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At Pellissippi State, all course sections are provided a unique online space within our learning management system (LMS), Brightspace. Brightspace allows the opportunity for students to have online access to course content, submit assignments, participate in discussions, communicate with the instructor and classmates, take quizzes and exams, and more.

Why Brightspace?

The Brightspace LMS is a cloud-based application developed by Desire2Learn (D2L) used by educational institutions around the world. Its responsive design allows users to access their Brightspace courses on any device (but be aware that the nature of some features such as quizzes can be challenging for students to use on small, mobile devices). Through a competitive process, Brightspace was selected from multiple proposals for use across the TBR system. Our most recent five-year contract with D2L began January, 2022.

Distance Education is responsible for the maintenance, support, and training for Brightspace. If you ever have a question about how something works in Brightspace, or you run into any problems, please do not hesitate to reach out to right away. Help tickets can be submitted at elearn@pstcc.edu.

The Common Brightspace Experience

In support of the college strategic plan, Distance Education encourages all faculty to utilize the Common Brightspace Experience (CBE). The elements of CBE described below apply to all courses regardless of delivery modality.  

 

The Common Brightspace Experience is comprised of four layout and navigation practices intended to reduce the learning curve required of students as they move from course to course within the college. These four practices are:

  1. The use of the Pellissippi Course Default homepage.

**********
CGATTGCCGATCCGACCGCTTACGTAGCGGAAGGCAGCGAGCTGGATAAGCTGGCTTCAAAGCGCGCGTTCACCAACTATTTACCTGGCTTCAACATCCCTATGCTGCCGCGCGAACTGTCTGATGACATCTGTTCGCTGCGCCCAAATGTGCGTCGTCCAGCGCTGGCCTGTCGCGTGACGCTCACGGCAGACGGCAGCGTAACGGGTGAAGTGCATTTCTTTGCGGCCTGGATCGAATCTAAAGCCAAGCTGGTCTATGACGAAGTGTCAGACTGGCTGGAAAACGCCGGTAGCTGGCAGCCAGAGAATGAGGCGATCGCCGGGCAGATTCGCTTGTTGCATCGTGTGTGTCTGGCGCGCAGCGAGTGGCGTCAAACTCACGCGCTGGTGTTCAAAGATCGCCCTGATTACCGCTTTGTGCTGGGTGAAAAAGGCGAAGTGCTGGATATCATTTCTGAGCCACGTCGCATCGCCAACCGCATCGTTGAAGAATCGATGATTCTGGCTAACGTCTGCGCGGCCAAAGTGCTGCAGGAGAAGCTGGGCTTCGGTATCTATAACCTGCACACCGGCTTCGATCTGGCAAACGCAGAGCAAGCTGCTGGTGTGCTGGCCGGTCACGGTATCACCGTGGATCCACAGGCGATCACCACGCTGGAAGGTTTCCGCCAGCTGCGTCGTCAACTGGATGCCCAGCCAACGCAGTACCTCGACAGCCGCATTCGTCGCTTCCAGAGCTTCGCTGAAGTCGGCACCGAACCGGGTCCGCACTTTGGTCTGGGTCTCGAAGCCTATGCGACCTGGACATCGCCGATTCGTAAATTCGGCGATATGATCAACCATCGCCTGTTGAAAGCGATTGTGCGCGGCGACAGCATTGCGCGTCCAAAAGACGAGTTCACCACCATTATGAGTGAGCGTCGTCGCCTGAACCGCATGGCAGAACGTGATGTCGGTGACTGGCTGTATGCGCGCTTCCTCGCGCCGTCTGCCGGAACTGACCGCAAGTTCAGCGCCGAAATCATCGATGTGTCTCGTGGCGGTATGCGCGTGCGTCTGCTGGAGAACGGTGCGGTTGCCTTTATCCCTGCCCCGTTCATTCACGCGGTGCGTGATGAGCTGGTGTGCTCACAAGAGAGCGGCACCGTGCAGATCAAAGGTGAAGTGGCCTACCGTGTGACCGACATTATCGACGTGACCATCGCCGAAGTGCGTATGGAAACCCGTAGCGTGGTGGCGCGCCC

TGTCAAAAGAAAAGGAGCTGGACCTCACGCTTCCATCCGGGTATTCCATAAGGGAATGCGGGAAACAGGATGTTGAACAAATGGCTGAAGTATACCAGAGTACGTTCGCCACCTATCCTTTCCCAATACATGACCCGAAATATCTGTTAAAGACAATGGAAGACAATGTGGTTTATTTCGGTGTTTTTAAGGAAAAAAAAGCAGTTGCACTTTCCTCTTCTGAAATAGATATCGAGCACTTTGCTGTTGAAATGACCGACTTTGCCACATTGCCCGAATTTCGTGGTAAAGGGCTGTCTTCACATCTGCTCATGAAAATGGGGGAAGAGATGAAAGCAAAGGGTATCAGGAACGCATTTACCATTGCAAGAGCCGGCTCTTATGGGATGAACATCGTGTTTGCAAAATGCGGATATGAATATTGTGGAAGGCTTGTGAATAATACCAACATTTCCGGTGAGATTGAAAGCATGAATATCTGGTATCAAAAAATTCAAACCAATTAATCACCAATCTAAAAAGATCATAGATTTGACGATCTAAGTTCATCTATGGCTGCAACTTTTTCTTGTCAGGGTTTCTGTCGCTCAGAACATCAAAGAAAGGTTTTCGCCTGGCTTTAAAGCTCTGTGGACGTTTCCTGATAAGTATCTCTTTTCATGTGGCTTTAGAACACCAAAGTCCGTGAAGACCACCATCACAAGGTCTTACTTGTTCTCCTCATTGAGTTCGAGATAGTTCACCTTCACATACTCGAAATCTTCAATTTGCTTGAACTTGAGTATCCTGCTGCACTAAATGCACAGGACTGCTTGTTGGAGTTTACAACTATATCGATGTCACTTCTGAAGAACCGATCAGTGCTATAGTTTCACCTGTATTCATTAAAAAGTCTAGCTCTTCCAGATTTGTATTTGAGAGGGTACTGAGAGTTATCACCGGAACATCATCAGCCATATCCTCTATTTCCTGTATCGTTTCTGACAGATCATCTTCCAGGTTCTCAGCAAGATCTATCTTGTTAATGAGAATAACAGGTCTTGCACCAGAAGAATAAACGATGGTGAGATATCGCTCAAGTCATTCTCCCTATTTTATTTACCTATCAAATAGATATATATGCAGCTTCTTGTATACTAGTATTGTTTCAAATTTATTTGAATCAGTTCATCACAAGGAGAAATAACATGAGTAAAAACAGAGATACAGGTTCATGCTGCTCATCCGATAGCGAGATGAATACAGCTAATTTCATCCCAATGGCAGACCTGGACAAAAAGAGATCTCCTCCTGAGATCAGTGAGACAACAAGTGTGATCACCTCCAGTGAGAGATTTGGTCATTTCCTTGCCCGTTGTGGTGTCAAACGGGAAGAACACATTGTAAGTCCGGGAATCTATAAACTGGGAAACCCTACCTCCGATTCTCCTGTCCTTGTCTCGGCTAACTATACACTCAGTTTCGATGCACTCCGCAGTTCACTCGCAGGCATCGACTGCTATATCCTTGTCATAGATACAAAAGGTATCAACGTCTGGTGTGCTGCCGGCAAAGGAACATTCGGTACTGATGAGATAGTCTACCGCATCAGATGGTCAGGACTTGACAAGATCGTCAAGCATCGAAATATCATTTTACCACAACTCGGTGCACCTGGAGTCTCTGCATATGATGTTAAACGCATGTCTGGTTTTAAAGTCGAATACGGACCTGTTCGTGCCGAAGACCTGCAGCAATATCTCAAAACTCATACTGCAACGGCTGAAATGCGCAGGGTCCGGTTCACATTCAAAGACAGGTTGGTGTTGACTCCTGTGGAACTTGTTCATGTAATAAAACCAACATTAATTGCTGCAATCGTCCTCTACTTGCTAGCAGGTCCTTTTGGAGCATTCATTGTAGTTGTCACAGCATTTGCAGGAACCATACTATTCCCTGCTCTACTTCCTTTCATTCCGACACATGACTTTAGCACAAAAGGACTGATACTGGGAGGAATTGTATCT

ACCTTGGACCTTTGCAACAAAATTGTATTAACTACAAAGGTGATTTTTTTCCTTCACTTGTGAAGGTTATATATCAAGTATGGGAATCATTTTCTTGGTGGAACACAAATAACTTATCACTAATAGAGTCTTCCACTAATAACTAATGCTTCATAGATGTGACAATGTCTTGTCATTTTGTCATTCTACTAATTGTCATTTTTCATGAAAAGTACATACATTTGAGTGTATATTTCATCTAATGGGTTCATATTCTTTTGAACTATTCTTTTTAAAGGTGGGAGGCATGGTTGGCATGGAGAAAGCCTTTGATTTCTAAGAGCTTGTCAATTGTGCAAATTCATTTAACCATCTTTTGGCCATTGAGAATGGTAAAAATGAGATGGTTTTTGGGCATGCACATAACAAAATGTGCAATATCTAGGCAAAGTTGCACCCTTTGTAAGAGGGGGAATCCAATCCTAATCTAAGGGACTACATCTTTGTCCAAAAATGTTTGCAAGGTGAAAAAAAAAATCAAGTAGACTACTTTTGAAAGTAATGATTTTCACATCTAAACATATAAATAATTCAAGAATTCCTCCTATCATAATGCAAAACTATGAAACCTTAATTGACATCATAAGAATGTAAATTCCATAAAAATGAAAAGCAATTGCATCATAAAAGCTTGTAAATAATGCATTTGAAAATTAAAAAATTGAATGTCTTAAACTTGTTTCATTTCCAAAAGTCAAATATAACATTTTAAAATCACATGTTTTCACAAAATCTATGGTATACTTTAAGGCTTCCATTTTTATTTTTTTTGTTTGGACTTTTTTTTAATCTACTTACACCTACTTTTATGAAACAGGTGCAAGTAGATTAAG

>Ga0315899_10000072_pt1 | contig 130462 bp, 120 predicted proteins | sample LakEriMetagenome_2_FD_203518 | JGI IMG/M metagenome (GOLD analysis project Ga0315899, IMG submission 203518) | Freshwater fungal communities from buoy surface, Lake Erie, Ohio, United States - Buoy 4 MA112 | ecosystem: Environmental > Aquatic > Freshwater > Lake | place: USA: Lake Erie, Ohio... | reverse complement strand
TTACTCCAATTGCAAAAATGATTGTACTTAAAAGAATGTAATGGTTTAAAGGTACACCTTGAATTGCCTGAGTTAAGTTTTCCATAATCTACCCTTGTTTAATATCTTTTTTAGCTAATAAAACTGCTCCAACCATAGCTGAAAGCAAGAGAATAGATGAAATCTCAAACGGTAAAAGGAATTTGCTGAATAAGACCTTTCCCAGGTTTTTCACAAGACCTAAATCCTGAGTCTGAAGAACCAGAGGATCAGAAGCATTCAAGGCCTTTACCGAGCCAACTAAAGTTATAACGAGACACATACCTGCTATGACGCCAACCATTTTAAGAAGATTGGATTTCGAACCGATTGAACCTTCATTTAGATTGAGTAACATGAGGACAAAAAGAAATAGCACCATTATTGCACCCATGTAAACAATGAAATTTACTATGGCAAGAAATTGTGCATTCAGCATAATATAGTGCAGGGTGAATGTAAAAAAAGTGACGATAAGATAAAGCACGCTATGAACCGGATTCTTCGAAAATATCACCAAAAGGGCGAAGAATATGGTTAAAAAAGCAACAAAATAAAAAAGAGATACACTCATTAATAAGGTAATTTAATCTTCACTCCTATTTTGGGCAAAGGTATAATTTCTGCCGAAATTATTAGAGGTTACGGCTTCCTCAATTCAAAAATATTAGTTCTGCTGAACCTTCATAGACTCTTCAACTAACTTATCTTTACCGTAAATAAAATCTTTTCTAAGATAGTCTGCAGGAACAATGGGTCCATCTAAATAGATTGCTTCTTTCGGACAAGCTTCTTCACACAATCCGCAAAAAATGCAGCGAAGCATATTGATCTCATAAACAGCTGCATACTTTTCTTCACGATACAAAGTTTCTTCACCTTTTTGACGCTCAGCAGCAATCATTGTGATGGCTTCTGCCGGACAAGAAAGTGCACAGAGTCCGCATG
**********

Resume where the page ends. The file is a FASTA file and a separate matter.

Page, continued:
2. The use of the Pellissippi navigation bar. 

  3. The use of the Grades tool for course grades.

  4. In Content, the use of a “Getting Started” module, using the ‘classic’ Content experience rather than the ‘new’ Content experience, and use of one of the recommended organization methods for modules. 

 

The goal of the Common Brightspace Experience is to create a more user-friendly experience for students, increasing ease of navigation and “findability” within Brightspace courses across the college. Findability is the "the degree to which a particular object is easy to discover or locate, [as well as] the degree to which a system or environment supports navigation and retrieval" (Morville, 2005). Other than the degree of prior experience in online courses, research has found that findability is the most significant predictor of both self-efficacy and motivation among students, more important than factors such as student age, rank in school, GPA, or comfort level with using a computer (Smunich, Robins and Kelly, 2015). 

 

Use of the course default homepage – The course default homepage displays a banner with the course image (selected by the instructor) and course title across the top. In a right-hand column below the banner, college resources widgets are displayed (set at the college level). The left side below the banner contains the announcement tool where instructor announcements are displayed.